Spectator – Carla Carlisle

Think sleepy farming community, flat fields of cotton and soybeans, patches of woodlands swamped by the Mississippi. Not so much John Grisham as O Brother Where Art Thou?: the poorest town in the poorest state in the Union. In Tunica, Mississippi, everybody is poor: white folks, black folks and Choc-taws, the descendants of that brave tribe who fought at the side of President Andrew Jackson in the Battle of New Orleans. He rewarded them in 1830 with the Treaty of Dancing Rabbit Creek, which took away their land and forced them onto the Indian Territory in Oklahoma.

Only about 1,000 Choctaw sharecroppers stayed behind on their sprawling 30,000-acre reservation. By the mid-1960s, unemployment among Tunica’s Choctaws was 80%, education for most ended at age 12, and the main medication for despair was alcohol.

Roll forward to 1994. A quirk of the Indian Land Claim cases a decade earlier means that casinos are legal in Nevada and New Jersey, but only Indians, on their ‘sovereign’ land, can open casinos in most other states. The Choctaws in Tunica decide to build a casino, complete with a 100-room resort hotel and three restaurants, with 400 more rooms, a golf course and a theme park on the drawing boards. Built under a management contract with a Las Vegas gaming company and its activities stringently supervised by a tribal gaming commission, the casino thrives. Ten years later, the Choctaw’s resort in Tunica is the ‘third largest gaming destination’ in the United States. Only Las Vegas and Atlantic City are bigger.

It’s mind-boggling. Now there are seven casinos, creating a total of more than 15,000 jobs. And they’ve used the casino economy to invest in projects that will last: 1,000 new homes on the reservation, a major hospital, a nursing home, day-care centres. Google ‘Tunica, Mississippi’ and you’ll find a cameo of Dubai rising out of cotton fields.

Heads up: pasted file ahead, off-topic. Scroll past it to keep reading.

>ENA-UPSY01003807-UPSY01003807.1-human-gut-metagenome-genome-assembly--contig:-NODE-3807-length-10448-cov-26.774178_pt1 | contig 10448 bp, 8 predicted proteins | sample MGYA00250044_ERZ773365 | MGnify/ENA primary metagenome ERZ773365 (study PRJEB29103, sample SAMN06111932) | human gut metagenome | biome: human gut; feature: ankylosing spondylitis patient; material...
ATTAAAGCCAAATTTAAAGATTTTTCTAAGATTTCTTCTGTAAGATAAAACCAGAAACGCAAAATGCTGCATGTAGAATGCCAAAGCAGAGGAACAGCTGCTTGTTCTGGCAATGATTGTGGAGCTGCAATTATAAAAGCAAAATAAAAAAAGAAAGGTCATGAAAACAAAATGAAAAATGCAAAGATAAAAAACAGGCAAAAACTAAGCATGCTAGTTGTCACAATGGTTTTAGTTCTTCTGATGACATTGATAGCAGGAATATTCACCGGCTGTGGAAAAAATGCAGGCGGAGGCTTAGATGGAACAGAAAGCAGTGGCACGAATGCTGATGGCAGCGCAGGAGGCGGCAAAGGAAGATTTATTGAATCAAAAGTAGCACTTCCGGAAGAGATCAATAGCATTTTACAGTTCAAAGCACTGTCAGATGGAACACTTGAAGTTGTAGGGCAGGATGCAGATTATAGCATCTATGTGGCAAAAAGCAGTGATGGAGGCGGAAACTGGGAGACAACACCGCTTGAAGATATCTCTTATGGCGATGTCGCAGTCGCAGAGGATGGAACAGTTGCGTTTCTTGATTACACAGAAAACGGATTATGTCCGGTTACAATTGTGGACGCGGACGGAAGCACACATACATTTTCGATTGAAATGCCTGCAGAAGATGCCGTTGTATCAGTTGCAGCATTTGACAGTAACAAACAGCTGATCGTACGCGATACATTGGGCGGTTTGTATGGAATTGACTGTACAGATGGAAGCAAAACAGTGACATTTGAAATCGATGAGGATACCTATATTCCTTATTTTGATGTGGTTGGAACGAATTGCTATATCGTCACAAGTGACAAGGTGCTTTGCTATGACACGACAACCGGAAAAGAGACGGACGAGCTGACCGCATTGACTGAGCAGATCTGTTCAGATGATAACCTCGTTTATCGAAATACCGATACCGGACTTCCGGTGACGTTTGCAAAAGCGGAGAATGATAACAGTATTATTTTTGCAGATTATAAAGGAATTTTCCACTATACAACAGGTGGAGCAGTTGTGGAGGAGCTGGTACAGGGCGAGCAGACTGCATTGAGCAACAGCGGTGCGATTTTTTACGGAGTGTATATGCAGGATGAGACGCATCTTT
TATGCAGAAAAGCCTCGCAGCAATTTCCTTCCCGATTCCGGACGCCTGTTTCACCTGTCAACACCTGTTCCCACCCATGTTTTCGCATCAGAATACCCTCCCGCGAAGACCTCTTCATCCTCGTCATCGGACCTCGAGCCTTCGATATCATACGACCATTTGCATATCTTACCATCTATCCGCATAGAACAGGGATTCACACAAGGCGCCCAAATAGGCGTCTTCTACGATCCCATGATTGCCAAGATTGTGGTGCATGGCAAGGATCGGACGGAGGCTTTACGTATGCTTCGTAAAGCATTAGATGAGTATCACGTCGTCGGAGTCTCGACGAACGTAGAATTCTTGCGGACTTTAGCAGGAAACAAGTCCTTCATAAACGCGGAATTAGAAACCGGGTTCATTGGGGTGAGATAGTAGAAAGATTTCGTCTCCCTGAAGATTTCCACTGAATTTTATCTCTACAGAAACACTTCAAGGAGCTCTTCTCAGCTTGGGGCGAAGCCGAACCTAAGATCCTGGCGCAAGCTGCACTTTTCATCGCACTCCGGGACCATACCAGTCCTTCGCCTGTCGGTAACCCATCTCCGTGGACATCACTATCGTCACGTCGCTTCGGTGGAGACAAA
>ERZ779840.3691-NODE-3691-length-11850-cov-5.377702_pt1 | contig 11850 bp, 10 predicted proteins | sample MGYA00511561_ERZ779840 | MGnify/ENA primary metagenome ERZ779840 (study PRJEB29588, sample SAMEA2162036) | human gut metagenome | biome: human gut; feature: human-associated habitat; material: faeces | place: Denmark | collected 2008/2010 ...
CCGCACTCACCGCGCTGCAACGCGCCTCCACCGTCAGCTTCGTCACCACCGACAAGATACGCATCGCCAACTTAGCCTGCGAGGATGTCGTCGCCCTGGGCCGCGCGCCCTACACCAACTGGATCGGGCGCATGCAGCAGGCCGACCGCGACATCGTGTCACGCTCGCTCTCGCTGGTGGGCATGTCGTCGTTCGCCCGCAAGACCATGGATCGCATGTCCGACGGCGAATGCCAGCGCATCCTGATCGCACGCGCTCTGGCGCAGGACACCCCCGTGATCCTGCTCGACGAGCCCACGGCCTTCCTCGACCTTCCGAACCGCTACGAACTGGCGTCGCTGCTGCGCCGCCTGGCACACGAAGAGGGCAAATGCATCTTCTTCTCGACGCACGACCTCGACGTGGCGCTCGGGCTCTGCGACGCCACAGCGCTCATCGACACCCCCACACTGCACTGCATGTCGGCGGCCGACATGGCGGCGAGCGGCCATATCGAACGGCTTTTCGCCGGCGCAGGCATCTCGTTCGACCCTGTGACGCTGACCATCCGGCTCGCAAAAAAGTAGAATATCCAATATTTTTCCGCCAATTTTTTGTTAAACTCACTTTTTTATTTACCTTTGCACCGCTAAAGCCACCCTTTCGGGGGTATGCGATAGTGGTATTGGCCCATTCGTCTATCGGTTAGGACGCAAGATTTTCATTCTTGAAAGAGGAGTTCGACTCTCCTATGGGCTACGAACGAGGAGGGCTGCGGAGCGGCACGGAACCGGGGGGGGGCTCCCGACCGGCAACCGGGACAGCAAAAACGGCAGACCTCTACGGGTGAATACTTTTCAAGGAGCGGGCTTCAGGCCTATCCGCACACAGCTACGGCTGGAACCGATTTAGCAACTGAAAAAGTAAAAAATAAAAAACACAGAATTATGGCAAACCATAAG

This isn’t just a Choctaw success. Tribes in New Mexico and Connecticut have used their sovereign status to set up casinos where other developers could not. But what if progressive, morally fit tax payers don’t want casinos in their backyard, citizens like those in the state of Maine? Because of concessions in the 1980s, Maine’s Penobscot and Passamaquoddy Indians lack the sovereignty of other tribes. This meant the state’s voters got to decide in a referendum. ‘Do you want a massive $650 million casino in Sanford, Maine?’ ‘No, we don’t,’ said the voters, by a resounding two to one.

Although I believe that gambling is a sucker’s game, I try to avoid words like ‘warped’, ‘sleazy’, ‘wastelands of crime’. But the Indian casinos are instructive. The money made in Tunica, Mississippi, goes to the Choctaw Indians, who invest it back into their community. The money made in Manchester (after Mr Kerzner’s whack) should stay in Manchester. Ditto Great Yarmouth, Hull, etc. These profits should be seen as a kind of local tax, not a gift to the Chancellor, but a gesture towards much-needed local sovereignty. When Manchester starts to look like Vegas, its citizens can say ‘but now we’ve got super schools, super hospitals, even super treatment programmes’.

What the Mancunians really deserve is a referendum, a chance to say if they really want the prize they have just won. Here’s betting a silver dollar that won’t happen.